Your Facebook questions answered: What’s a better choice: butter or vegetable oil?

 

“Cooking with butter may be more heart healthy than vegetable or oil.” This article is so bad–butter is better than margarine or shortening but they’re touting it is better than (generic) oil?! As much as I would like to believe that I should*eat butter with abandon….” says Enlightened Eater Facebook fan, Karen Jorgensen Cooper.

Karen, you’ve got the right attitude when you approach these kinds of articles with skepticism. The subtitle says it all: “1970s survey data of mental hospital patients has never been analyzed, published until now. ” To be honest, why they would bother to publish this now is indeed a mystery. The information contained is so outdated that it should’ve been left in the trash heap!

In the study, researchers analyzed data gathered between 1968 and 1973 from more than 9400 men and women in nursing homes and state mental hospitals. They compared one group who were fed with foods cooked with corn oil, margarine and shortening and the other with butter and other hydrogenated oils.

Now the reason I said that the data should have been left untouched is that current thinking is very different from what is was back then. As well, margarine from the 1960s and 70s is completely different from most margarine on the market now. The margarines from decades ago were full of trans fats- toxic man-made substances that do not belong in the food supply. The same goes for those shortenings.

Trans fats not only boost artery-clogging LDL-cholesterol and lower protective HDL-cholesterol, they also promote inflammation, a process at the core of many of today’s chronic diseases. Experts have long proposed that these trans fats be banned from the food supply. We appear to be moving in that direction but this should have happened well over a decade ago or maybe even two.

At the same time, there are other factors to consider as nutritional science is also not a static one. The current consensus is that not all vegetable oils are created equal. While in the 60s and 70s, polyunsaturated fats, such as corn oil, an omega-6 fat, were thought to be the smartest choice, research has shown that we consume too much in the way of omega-6 fats. These fats were the darling in nutrition circles due to their potent cholesterol-reducing effects and consequently omega-6 rich oils such as corn, sunflower and safflower oil were highly recommended as that time. But over the recent past, these oils have lost favour due to their pro-inflammatory actions – meaning they may trigger inflammation.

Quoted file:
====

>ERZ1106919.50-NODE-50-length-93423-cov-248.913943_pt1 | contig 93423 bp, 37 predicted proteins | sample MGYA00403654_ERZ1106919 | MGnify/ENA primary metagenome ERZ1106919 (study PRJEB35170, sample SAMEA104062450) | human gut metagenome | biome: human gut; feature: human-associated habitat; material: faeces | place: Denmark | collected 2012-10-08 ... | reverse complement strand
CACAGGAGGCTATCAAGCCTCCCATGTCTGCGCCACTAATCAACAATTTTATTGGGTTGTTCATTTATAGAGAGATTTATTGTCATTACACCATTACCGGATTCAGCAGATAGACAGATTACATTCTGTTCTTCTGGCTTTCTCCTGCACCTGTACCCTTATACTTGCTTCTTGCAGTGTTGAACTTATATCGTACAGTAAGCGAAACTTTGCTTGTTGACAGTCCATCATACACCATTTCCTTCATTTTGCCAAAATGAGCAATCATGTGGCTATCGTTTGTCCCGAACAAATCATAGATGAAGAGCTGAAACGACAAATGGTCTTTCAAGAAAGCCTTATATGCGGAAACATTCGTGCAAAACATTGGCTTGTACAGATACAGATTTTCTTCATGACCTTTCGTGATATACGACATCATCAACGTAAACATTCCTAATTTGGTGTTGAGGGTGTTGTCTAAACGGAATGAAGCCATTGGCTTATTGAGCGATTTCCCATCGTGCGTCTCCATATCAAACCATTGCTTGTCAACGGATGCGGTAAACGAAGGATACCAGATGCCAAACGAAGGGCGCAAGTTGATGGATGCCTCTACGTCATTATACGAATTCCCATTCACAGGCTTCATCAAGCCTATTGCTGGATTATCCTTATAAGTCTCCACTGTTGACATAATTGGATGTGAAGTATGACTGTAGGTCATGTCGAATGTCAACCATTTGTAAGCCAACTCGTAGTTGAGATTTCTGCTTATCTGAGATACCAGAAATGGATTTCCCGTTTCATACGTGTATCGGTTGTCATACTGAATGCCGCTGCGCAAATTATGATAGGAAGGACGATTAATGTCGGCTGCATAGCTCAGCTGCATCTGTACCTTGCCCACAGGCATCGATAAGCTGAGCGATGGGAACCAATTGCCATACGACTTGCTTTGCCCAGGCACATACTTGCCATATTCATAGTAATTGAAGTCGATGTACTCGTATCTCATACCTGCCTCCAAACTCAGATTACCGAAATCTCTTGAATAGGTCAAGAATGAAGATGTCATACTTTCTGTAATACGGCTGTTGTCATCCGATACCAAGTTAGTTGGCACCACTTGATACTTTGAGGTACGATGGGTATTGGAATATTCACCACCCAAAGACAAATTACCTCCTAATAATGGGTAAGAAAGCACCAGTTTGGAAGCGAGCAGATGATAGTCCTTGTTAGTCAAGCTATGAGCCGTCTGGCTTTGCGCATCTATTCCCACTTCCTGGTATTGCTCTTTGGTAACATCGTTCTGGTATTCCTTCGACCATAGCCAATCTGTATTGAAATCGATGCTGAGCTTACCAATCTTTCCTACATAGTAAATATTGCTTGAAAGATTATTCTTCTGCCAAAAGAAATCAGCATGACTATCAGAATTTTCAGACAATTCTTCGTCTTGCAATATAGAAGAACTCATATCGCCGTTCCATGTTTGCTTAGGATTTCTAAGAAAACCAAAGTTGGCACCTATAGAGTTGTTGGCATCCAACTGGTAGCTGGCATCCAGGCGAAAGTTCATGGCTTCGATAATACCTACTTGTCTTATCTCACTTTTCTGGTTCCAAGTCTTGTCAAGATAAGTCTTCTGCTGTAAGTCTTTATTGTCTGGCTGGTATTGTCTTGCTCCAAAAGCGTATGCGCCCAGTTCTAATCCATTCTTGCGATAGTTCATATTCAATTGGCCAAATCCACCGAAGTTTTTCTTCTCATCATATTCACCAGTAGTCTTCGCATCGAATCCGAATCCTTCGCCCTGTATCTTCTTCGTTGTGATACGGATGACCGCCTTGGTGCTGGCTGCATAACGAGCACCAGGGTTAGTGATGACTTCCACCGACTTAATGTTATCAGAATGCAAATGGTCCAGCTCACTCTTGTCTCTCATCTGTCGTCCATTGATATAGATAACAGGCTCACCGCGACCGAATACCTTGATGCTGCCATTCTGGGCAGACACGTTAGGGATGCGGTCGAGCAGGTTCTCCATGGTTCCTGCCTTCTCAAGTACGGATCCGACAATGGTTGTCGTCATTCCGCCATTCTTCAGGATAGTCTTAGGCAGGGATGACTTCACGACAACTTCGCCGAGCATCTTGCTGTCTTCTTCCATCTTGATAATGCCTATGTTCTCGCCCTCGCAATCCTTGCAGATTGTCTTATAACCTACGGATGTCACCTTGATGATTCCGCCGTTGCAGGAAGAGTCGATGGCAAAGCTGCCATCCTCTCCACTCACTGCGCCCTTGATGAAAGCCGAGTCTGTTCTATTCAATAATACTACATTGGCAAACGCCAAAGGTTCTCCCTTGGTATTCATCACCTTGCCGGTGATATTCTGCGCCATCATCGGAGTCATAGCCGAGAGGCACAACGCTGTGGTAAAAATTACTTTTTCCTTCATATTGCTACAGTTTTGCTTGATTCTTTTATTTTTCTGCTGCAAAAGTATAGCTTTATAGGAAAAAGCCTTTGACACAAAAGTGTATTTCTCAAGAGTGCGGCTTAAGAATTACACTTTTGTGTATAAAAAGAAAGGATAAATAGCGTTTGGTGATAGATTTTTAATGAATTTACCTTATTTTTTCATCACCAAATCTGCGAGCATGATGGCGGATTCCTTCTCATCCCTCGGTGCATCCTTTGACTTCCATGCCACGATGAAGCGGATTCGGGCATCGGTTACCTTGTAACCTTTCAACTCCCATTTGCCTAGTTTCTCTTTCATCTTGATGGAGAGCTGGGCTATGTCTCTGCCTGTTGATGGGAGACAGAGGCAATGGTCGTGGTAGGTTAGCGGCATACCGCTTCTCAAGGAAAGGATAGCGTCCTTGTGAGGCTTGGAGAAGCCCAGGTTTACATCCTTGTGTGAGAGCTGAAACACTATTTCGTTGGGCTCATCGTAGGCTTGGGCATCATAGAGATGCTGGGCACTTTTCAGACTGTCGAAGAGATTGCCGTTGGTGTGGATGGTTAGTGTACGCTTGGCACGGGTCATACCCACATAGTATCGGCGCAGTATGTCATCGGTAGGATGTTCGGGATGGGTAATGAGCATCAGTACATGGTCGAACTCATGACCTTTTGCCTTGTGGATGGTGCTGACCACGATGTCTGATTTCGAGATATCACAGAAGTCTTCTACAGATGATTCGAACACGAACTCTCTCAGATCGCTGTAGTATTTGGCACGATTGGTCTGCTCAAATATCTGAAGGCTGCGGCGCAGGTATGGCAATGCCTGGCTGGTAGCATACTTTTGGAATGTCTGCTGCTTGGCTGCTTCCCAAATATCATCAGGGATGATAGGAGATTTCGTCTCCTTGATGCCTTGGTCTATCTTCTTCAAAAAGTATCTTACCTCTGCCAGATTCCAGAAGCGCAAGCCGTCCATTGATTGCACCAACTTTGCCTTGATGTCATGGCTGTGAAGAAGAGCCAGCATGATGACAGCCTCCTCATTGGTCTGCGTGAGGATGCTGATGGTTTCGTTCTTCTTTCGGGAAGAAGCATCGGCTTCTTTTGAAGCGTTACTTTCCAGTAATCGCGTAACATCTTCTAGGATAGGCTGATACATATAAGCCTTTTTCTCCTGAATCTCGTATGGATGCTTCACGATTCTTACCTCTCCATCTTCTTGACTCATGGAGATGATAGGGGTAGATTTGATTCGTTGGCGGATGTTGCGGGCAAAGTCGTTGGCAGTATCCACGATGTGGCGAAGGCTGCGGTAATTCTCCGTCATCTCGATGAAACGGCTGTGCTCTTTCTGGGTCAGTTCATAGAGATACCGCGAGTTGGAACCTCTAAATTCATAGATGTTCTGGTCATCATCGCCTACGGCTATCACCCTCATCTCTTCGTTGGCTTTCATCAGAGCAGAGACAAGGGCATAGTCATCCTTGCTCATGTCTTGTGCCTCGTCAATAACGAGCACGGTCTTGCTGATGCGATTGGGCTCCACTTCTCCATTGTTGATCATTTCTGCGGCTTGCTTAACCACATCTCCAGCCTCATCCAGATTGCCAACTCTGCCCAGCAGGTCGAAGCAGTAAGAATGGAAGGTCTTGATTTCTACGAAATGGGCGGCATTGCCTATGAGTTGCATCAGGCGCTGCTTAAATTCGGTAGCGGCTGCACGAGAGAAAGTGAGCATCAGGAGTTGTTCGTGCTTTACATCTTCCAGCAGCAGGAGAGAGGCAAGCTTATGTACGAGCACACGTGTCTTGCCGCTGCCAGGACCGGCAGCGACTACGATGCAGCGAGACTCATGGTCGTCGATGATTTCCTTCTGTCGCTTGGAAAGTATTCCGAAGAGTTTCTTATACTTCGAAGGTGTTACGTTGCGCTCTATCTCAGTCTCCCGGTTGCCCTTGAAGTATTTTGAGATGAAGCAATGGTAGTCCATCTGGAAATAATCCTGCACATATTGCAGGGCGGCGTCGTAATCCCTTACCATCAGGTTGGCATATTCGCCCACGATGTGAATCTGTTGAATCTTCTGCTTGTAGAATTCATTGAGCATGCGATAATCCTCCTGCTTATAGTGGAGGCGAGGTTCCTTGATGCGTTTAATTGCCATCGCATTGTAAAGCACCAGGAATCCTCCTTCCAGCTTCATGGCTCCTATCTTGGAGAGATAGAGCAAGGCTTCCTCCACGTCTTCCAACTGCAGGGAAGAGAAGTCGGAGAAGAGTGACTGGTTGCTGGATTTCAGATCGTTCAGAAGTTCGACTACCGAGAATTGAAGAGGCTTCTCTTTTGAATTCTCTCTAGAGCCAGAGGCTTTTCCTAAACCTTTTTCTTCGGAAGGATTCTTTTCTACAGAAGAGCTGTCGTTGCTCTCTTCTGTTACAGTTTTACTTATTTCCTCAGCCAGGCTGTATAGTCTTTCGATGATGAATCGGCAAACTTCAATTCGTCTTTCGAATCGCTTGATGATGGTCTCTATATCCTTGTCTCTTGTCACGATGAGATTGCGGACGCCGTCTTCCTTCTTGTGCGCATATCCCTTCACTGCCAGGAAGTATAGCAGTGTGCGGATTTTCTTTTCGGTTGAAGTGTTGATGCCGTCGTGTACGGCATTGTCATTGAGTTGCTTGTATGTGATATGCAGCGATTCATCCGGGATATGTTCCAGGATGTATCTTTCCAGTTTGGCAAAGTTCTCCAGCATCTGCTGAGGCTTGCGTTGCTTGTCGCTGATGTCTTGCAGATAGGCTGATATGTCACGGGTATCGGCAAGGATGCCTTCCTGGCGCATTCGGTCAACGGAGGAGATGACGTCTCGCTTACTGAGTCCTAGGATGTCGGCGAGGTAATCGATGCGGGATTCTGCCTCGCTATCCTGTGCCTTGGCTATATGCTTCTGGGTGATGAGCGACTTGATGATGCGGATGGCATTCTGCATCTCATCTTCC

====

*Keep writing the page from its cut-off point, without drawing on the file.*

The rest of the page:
So if you put together the inflammatory potential of the trans fats and the omega-6 fats, it’s not surprising that butter looked so good.

While many would currently love to give butter a health halo, it’s really important to put this research into context.

Butter, with its high saturated fat content, has been given an elevated nutritional status lately due to research which shows that when you compare foods containing saturated fat with those filled with refined carbohydrates and/or sugar, both are equally risky to your health. We used to think, though,  that saturated fat was more damaging to your heart health than these carbs.

But when studies compare healthy vegetable oils, such as extra-virgin olive oil and canola oil, to butter and other saturated fat- laden options, the healthy vegetable oil wins out.

So if you want to use butter for the taste of it, go ahead and use it in moderation. But if you’re looking for the best bets for the health of it, then go for healthier vegetable oils such as extra-virgin olive oil, canola oil, grapeseed oil and foods such as avocados and a variety of nuts and seeds which contain these beneficial oils.

 

 

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Categories: Your Questions Answered

Author:Rosie Schwartz

Rosie Schwartz is a Toronto-based consulting dietitian and writer.

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